September 2, 2009

According to Peter R. Breggin, MD, a psychiatrist/psychotherapist who has spoken out, and author of many books on the hazards of psychiatric drugs: If you are educated in the humanities or have read a few good self-help psychology books, and if you like to think about yourself and others, you may have more insight into personal growth than your psychiatrist does; and if you’ve taken a few college courses or read a little in academic psychology or psychoanalysis, you might know more theory as well. If you’ve also shared feelings and personal problems with some of your friends, then you may well have more experience and practice in talking therapy than your psychiatrist.

On the other hand, your psychiatrist will have more power than you. He or she can prescribe drugs or shock, lock you up against your will, talk behind your back with your husband, wife, or parents and make plans for your future without consulting you. There are numerous cases of individuals who sought psychiatric help for routine problems in living, such as sadness over the loss of a loved one, only to find themselves swept along the path of biopsychiatry, ending up with permanent brain dysfunction and damage from drugs and shock treatment.

What Is Psychiatry?

Many people don’t know the difference between psychiatry, psychotherapy, psychology, and psychoanalysis. Psychiatrists are medical doctors who specialize in treating people defined as having psychiatric problems. As physicians, psychiatrists have the right to prescribe drugs or electroshock, to hospitalize patients, and to treat people against their will. They are the only mental health professionals who routinely exercise these powers. Psychiatry sets the tone and direction for the field of mental health and has been rapidly pushing it toward a more biological or medical viewpoint. Psychotherapists are a very broad group, which includes anyone helping people with problems by talking with them. Not all psychiatrists are psychotherapists or "talking doctors." Many psychiatrists have little or no training in how to communicate with people about their problems. Instead they are trained in making "medical" diagnoses and giving drugs and electroshock. Psychologists are educated in graduate schools of psychology, rather than in medical schools, and they receive a Ph.D. rather than an M.D. Clinical psychologists are given training that overlaps with psychiatrists, and they often receive much more intensive training in psychotherapy than do psychiatrists. Sometimes they work side-by-side with psychiatrists in mental health facilities, but they usually exercise much less authority. In addition to psychiatrists and psychologists, many other professionals also offer psychotherapy, including clinical social workers, counselors, family therapists, some nurses, some ministers, and a variety of lay people.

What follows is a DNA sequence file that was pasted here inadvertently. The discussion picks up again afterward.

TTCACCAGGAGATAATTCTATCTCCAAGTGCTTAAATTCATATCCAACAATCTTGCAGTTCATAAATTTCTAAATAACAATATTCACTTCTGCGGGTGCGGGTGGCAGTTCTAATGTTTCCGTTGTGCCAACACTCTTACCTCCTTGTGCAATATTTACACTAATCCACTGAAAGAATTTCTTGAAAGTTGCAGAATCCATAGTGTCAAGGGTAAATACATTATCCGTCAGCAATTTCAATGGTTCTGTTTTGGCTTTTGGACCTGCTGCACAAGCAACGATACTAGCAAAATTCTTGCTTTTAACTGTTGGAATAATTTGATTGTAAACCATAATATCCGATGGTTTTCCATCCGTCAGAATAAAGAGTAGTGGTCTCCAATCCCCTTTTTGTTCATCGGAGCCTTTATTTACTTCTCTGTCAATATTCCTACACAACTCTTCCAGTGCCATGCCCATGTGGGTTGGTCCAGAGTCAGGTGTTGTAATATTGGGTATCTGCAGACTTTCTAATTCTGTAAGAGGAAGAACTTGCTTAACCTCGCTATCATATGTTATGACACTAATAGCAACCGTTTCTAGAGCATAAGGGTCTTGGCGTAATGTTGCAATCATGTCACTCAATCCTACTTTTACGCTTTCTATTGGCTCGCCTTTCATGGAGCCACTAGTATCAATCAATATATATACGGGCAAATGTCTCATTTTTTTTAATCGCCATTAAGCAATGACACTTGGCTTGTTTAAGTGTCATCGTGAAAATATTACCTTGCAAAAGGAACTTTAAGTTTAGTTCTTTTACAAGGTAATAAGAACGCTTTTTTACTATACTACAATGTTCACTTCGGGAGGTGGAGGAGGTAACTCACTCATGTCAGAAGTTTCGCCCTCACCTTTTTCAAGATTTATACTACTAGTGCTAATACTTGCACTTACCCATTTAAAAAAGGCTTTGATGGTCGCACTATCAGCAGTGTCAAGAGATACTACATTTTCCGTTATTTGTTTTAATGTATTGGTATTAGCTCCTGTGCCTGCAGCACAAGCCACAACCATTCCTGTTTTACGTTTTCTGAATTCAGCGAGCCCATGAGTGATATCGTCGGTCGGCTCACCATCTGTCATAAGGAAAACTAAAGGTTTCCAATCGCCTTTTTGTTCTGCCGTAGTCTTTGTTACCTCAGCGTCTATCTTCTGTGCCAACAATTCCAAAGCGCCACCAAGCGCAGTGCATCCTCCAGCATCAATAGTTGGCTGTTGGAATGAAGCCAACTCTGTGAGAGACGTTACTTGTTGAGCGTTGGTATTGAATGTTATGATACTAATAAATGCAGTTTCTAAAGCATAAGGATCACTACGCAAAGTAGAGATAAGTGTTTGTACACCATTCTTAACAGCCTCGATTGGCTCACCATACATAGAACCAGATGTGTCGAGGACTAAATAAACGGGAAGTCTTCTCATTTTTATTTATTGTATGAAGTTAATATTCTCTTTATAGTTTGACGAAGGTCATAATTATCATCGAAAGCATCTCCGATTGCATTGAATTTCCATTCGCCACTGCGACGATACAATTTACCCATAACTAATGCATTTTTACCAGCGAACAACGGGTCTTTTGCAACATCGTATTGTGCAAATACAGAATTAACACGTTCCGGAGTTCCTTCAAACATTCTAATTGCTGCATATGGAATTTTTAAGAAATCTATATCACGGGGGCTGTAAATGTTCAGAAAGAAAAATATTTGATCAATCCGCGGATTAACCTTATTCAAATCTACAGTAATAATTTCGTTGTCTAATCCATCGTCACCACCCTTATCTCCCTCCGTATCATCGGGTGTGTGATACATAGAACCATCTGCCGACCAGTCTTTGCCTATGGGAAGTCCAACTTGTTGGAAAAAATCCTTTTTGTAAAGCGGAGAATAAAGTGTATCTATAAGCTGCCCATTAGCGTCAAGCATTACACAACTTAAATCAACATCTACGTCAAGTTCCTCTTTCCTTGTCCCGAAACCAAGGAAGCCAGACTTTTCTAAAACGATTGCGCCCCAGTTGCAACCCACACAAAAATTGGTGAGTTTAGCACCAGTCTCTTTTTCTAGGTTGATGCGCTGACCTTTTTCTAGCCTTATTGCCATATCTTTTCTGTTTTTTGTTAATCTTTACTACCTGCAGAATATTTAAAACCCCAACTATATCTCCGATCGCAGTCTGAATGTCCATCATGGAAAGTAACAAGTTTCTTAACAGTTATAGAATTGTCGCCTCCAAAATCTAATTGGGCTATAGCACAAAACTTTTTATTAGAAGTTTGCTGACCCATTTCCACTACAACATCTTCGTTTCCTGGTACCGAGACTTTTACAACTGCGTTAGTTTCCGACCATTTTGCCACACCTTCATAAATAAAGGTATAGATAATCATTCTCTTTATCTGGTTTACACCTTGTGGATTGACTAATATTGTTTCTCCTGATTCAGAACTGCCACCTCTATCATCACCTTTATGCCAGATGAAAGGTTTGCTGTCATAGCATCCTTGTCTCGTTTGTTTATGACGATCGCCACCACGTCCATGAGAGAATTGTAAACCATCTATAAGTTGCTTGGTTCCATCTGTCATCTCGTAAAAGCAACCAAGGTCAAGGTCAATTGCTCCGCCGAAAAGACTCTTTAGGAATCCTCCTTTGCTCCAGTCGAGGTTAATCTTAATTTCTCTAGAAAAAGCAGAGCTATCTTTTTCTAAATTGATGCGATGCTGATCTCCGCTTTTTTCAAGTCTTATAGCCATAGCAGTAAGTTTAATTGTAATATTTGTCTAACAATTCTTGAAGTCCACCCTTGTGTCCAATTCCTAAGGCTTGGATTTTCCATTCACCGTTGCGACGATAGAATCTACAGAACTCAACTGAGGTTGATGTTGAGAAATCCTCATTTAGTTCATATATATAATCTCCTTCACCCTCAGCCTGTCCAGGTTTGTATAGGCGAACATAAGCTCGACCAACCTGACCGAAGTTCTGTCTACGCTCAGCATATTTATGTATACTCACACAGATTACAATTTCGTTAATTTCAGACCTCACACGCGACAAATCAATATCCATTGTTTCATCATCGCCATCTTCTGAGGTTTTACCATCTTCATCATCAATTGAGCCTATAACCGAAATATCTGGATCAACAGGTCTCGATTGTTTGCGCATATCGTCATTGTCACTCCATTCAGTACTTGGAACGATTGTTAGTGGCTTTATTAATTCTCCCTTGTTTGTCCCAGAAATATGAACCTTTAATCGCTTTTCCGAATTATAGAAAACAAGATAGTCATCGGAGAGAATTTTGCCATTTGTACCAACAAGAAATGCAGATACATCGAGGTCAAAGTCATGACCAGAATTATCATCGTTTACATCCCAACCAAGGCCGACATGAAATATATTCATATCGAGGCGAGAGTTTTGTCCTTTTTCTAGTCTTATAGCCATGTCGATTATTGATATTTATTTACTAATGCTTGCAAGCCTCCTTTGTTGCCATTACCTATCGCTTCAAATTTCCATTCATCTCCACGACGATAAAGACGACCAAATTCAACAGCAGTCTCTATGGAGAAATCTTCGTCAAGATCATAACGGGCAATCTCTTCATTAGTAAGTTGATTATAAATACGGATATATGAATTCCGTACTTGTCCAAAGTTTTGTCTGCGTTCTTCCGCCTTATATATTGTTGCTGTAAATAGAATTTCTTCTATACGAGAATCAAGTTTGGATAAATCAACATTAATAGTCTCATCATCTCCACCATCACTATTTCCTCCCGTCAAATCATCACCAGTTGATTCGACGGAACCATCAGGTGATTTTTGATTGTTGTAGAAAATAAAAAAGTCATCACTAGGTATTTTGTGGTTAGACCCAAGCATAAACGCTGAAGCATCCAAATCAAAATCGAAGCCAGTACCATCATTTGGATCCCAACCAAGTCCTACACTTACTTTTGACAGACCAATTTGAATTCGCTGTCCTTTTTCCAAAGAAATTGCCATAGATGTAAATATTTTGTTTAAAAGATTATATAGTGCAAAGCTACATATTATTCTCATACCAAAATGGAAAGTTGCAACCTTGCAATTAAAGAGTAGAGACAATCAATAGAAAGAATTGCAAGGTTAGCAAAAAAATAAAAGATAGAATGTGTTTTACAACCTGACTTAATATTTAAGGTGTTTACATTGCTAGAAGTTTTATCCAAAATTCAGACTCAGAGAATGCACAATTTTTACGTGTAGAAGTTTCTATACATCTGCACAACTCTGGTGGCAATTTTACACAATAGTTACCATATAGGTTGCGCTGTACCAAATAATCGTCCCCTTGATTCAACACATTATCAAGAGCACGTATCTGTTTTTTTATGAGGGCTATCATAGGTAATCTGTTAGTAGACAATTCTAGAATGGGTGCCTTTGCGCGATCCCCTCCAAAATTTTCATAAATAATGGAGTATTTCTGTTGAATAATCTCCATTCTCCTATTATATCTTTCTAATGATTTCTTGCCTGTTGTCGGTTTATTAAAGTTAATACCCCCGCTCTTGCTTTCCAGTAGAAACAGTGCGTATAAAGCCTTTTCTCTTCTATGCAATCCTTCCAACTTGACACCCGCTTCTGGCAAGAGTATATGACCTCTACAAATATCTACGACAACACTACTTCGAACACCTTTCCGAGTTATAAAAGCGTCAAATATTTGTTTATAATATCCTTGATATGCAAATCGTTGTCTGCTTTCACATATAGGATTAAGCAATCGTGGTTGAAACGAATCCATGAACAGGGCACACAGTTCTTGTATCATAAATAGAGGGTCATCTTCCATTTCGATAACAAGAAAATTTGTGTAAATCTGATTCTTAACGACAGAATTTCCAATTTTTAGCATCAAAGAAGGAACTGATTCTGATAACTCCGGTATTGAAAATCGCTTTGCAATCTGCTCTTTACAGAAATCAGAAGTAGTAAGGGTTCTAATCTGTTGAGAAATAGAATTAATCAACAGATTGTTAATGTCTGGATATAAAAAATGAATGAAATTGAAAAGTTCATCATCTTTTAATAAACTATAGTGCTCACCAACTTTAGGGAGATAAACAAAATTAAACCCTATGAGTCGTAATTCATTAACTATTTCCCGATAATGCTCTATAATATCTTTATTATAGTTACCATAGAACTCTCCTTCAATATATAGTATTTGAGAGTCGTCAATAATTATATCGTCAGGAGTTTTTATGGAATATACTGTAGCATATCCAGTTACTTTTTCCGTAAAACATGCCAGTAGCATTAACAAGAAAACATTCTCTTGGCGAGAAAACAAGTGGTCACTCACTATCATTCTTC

Psychoanalysis is the form of psychotherapy founded and developed by Sigmund Freud and taught in his independently franchised psychoanalytic institutes. In the public’s mind, psychoanalysis is correctly associated with the couch, the note pad, and the silent listener. But psychoanalysis is often incorrectly equated with psychiatry. Contrary to popular belief, Freud was not the father of psychiatry. Psychiatry existed long before Freud, and had been and has been largely hostile to his teachings. Freud did not become a psychiatrist, and he warned his colleagues to beware of the medical profession. Nonetheless, psychiatry took over and overwhelmed psychoanalysis in the United States. Very few psychiatrists have become psychoanalysts, and psychoanalysis has very little influence in modern psychiatry.

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